The ancient Chinese believed that there is a universal life energy called Chi or Qi present in every living creature.
This energy circulates throughout the body along specific pathways that are called meridians. As long as this energy flows freely, health is maintained, but once the flow of energy is blocked, the system is disrupted and pain or illness can occur. (Imagine rivers that flood and cause disasters, or an electrical grid short circuiting that causes blackouts.)
Acupuncture works to “reprogram” and restore normal functions by stimulating certain points on the meridians in order to free up the Chi energy flow. Acupuncture is only one form of therapy used within the system of healing known as Traditional Chinese Veterinary Medicine or TCVM. Other systems include Herbal Therapy, Food Therapy, Tui-na (therapeutic massage) and Physical Therapy. It’s a complete medical system unto itself, not another branch of Western Medicine. In Western cultures such as the US, TCVM has rapidly grown as an adjunct therapeutic modality for animals that may not respond favorably to typical Western veterinary treatments.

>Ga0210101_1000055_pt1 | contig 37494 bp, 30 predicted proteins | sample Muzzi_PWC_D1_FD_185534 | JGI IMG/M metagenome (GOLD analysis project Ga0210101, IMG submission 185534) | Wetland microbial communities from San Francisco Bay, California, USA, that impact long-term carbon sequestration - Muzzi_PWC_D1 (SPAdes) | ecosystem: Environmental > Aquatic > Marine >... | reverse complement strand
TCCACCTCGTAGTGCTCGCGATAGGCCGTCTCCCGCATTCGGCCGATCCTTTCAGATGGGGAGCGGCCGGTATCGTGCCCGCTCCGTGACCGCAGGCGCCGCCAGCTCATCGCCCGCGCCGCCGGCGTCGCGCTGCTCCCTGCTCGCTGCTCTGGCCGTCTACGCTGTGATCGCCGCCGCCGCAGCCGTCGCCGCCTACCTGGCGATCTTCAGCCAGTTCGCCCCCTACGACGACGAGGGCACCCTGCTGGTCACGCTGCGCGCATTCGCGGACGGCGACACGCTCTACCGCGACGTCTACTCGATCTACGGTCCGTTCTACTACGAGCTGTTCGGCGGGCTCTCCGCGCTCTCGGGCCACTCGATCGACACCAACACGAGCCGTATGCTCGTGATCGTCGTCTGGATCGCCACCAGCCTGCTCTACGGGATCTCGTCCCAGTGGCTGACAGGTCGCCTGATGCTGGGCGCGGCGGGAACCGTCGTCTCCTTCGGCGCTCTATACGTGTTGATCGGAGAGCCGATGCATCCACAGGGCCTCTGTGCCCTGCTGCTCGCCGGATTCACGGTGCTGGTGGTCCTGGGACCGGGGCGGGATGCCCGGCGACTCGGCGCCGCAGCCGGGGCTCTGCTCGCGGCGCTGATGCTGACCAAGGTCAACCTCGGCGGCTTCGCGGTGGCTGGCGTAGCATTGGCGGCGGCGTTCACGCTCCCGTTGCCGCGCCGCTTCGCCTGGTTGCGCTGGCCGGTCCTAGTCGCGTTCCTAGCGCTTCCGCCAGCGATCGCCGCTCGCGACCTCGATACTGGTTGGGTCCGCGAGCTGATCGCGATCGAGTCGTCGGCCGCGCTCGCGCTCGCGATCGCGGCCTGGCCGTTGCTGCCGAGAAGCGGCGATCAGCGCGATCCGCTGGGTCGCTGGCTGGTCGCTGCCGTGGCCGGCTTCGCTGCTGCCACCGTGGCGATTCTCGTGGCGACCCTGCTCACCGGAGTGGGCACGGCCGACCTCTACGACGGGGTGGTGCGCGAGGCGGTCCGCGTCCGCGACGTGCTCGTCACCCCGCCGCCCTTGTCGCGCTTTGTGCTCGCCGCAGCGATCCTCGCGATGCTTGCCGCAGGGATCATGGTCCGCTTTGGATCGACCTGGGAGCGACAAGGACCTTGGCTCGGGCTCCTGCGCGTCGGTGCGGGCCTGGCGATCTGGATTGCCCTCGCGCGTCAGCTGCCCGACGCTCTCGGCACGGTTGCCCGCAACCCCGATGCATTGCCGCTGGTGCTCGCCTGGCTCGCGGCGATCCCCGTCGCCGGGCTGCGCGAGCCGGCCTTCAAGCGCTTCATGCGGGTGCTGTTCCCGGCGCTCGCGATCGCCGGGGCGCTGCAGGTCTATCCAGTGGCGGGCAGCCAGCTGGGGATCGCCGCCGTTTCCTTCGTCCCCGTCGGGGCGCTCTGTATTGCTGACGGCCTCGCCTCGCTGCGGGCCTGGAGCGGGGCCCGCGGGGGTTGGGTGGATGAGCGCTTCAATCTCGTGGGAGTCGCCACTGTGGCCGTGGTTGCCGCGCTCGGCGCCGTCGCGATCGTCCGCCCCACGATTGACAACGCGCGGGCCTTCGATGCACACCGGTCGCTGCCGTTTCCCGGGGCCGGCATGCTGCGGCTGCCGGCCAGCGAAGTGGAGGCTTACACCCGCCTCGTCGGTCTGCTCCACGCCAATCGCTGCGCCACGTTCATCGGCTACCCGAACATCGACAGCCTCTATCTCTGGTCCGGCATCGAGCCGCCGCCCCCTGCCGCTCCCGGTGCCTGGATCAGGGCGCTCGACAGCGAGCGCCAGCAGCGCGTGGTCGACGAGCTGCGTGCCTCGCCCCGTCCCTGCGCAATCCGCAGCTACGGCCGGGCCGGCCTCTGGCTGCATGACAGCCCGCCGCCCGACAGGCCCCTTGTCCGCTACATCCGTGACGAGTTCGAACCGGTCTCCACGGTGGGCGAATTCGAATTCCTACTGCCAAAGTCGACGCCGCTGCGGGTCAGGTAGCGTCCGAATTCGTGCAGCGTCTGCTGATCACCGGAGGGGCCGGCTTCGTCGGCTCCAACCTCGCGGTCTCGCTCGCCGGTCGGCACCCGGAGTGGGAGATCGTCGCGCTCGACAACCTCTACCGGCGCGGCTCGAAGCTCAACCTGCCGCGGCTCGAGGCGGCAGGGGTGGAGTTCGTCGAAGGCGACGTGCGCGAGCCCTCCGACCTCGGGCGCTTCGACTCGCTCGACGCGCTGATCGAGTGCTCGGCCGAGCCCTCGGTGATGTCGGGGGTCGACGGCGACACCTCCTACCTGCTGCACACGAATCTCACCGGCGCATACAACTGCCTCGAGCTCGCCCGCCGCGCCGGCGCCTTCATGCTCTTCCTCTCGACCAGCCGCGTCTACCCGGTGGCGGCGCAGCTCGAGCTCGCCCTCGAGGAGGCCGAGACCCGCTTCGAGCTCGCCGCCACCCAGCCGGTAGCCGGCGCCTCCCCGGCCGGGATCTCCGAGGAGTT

TCVM is successfully used to treat a wide variety of disease conditions including arthritis, muscle soreness, disc problems, skin/ear problems, vomiting/diarrhea, seizures, urinary conditions including chronic cystitis, and behavioral problems. Chinese Herbal Therapy uses therapeutic medicines derived from plants, animals, and substances occurring in nature and is often used in conjunction with acupuncture. Together they can speed recovery from disease, and in many cases decrease the frequency of acupuncture treatments.
Food therapy focuses on foods based on their inherent energetic properties. In TCVM food is an integral component of treating and preventing diseases. Each food item has specific energy properties (warming, cooling, etc.) that act on the body in certain predictable ways. Various food combinations may be used to maintain and support the balance of yin and yang which maintains optimal health. When disease occurs, certain food combinations can be incorporated to return the body to its balanced state. Tui-Na is the medical manipulation of a patient with the hands, much like chiropractic treatment and massage therapy. Various techniques are employed to enhance the flow of energy in the body. This is not currently an element of ARF treatments. Qi-Gong is the combination of exercise and meditation in which the flow of Qi is improved. It is also a way to balance the Yin and Yang of the body. This branch of Traditional Chinese Medicine does not apply to animals.